"Žofie Matěje nemiluje, a přesto si ho bere."
Translation:Žofie does not love Matěj, and yet she is marrying him.
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My first attempt -- Žofie doesn't love Matšj, but she is marrying him anyway -- was wrong because I "used the wrong word" (typo in "Matěj," which was underlined). So the problem seemed to be only the misspelling.
However, when it came around again, I fixed the typo and was again wrong, because of "marrying him anyway."
In English, "but she is marrying him anyway" and "and yet she is marrying him" have the same meaning, and the first is probably used more often (at least in the US).
If someone would explain the difference in the meanings relative to the original Czech version, that would be very helpful. Without an explanation, we might simply learn to use the first drop-drown hint, rather than learn why one translation is better than another.
Also, it would be handy if the Tips and Notes section provided a list of the conjunctions and their meanings, preferably with examples that show the different ways in which the words are used.
But BIG THANK YOU to the Czech team for the great work done so far! It's not an easy job. (If I could help somehow, I would...)
My translation: "Zofie does not love Matej, but she is marrying him anyway." This sentence has the same meaning as the given translation: Correct solution: :Žofie does not love Matěj, and yet she is marrying him.:
That works fine in English and also as a translation of přesto. So I have added options that use "despite this." But if that turns out to be significantly closer to another formulation in Czech, my additions may later be... subtracted.
"despite this" more directly translates to "navzdory tomu", but the meaning is pretty much the same as the shorter "přesto".
My translation was "Žofie does not love Matěj, and yet she is going to marry him". I think, it should be accepted as a correct answer. The proposed translation "..., and yet she is getting married to him" is not wrong, but I think it misses an important aspect of the Czech sentence. In Czech, Žofie has the active part, she is going to "take" Matěj for her husband. She is not just "getting married to him", which sounds too passive. In English, "going to" is used for premeditated actions in the near future, which fits perfectly well here. The answer "... and yet she is marrying him anyway" should be accepted, too.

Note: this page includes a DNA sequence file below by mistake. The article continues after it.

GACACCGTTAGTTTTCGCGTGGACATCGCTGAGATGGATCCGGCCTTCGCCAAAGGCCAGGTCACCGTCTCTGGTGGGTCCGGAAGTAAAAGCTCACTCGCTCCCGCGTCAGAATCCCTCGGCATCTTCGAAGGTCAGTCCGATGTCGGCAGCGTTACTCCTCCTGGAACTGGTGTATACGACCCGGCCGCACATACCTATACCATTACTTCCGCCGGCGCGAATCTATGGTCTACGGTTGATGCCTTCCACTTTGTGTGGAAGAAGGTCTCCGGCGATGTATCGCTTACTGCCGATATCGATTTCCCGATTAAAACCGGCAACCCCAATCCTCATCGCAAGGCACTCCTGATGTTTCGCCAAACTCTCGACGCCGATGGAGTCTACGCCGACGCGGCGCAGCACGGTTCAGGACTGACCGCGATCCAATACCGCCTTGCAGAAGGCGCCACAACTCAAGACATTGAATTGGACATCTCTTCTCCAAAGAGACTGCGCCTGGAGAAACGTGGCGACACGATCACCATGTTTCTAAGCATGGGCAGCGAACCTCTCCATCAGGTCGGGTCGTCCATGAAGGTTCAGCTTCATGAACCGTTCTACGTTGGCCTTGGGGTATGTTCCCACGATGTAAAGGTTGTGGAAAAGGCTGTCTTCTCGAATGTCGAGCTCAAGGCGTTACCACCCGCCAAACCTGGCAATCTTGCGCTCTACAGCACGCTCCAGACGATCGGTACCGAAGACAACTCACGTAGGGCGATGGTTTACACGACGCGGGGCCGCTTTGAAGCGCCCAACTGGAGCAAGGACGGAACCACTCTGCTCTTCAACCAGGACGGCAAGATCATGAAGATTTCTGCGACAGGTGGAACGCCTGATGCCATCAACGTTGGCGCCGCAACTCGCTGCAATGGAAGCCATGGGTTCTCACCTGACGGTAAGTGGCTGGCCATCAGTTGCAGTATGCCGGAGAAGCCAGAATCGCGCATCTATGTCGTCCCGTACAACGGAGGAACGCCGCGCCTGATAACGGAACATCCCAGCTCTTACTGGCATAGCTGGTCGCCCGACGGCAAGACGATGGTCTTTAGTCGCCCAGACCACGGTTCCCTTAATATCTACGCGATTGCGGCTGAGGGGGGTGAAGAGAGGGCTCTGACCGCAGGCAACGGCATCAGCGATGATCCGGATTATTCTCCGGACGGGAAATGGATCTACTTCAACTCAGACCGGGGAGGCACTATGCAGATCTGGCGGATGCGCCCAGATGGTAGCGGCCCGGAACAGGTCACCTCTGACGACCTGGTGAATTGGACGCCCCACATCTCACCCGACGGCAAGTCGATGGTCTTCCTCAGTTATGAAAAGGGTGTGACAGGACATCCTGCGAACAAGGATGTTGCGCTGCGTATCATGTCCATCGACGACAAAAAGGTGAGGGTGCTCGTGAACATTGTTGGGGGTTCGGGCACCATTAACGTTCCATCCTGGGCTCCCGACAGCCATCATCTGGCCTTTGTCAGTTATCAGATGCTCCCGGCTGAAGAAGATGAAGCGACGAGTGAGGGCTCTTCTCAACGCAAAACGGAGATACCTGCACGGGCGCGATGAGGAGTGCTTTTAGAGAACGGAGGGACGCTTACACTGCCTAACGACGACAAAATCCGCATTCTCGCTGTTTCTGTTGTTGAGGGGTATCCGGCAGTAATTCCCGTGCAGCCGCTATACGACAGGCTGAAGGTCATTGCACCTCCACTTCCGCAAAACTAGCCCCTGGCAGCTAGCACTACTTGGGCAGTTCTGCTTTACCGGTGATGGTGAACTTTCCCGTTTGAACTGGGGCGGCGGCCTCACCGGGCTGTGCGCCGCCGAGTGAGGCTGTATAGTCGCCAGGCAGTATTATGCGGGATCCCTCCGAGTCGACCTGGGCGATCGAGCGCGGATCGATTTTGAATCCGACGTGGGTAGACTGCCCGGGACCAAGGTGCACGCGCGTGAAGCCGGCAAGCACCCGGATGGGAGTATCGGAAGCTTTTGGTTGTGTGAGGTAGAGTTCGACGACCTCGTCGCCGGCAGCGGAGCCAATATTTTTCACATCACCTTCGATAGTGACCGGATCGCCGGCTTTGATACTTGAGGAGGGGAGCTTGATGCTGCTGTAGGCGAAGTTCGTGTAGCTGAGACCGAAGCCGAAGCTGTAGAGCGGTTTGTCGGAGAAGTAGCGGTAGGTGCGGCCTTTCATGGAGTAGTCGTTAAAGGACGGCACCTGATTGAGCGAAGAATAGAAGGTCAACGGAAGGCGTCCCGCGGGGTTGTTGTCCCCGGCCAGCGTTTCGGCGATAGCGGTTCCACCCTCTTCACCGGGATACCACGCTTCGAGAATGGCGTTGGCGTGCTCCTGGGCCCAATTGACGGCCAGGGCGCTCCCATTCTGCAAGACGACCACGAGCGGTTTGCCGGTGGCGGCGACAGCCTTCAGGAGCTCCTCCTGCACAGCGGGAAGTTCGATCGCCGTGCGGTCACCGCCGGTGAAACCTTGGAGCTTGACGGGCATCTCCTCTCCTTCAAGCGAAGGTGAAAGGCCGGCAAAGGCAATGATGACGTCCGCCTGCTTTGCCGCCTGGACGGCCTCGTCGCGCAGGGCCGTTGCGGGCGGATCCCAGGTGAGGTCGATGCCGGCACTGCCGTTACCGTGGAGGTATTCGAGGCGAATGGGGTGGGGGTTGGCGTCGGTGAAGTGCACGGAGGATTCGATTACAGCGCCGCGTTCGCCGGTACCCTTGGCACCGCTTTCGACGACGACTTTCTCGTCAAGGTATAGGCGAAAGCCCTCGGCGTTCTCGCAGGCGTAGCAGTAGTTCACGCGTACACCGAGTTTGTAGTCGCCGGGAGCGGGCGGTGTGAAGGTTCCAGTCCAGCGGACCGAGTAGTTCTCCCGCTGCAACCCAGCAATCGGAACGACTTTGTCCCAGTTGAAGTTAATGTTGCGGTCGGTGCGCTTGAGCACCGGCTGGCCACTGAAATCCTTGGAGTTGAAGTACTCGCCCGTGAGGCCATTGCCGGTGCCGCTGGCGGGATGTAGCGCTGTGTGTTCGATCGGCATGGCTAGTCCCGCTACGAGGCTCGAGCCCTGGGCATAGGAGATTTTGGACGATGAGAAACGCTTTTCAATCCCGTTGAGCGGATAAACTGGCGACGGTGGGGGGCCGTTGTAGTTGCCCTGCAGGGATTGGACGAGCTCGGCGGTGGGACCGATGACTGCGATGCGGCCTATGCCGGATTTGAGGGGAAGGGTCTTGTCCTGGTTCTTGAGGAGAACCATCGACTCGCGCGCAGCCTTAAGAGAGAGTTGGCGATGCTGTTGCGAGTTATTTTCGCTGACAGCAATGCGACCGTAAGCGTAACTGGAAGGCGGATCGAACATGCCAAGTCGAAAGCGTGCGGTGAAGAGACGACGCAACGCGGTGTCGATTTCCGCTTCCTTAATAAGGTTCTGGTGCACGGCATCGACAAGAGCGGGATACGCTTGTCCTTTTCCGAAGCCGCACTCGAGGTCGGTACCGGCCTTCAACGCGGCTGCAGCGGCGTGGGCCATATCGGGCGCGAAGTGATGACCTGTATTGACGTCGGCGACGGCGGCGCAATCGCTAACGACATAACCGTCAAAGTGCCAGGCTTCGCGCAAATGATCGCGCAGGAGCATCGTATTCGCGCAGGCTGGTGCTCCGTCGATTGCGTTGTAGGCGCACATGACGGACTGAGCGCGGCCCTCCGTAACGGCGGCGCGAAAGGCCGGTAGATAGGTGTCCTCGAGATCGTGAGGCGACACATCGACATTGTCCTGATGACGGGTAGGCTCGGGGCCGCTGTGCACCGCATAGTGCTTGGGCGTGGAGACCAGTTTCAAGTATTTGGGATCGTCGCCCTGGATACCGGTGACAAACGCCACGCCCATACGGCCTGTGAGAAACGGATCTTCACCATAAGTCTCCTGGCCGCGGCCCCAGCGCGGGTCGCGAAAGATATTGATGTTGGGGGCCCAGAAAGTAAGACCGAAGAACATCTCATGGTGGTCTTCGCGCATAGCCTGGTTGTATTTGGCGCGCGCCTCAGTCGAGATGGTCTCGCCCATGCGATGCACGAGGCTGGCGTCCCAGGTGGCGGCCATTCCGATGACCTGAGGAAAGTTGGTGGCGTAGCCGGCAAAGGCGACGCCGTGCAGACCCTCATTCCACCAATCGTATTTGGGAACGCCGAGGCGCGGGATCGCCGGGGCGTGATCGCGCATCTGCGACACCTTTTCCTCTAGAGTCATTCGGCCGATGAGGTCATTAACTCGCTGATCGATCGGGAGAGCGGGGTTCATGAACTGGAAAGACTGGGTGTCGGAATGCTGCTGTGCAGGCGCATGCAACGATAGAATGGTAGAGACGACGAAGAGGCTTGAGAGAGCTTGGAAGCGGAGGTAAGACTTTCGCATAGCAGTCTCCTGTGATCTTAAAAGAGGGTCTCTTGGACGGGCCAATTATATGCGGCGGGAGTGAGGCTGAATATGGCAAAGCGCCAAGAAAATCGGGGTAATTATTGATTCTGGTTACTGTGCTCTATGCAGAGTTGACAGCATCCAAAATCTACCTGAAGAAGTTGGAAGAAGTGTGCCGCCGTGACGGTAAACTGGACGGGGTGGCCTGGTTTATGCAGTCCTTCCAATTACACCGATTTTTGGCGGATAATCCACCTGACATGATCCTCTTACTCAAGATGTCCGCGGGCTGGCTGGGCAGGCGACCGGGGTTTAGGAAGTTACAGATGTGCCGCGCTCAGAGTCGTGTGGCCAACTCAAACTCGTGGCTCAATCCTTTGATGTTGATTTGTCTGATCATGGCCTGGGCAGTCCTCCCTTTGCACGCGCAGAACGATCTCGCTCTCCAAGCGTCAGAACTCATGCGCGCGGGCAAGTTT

"Žofie does not love Matěj even so she is going to marry him." is not accepted.
she is going to marry him - vezme si ho, the future tense
We accept "but ... even so".
How long does it take to marry? She is going to marry, surely. (I expect all to he revealed when we focus on perfective/imperfective, down the tree!) Yes I have read the comments above.
I am not sure what you are suggesting, are you telling us that "is marrying" is incorrect English? That is not the case. Actually marrying can take a lot of time, it is a process, it is not just the wedding day.
I will often suggest better english, from the valid alternatives. 'Is getting married to', for example. Of course each language deals with tenses differently. Or there might be another verb, such as épouser/espouse in French. One might conclude translation is impossible. But discussion of translation is beyond the scope of Duo, even though it is our method, in contrast to immersion =)
As you mention, "is getting married to" also works and, for the benefit of others, it is an accepted translation.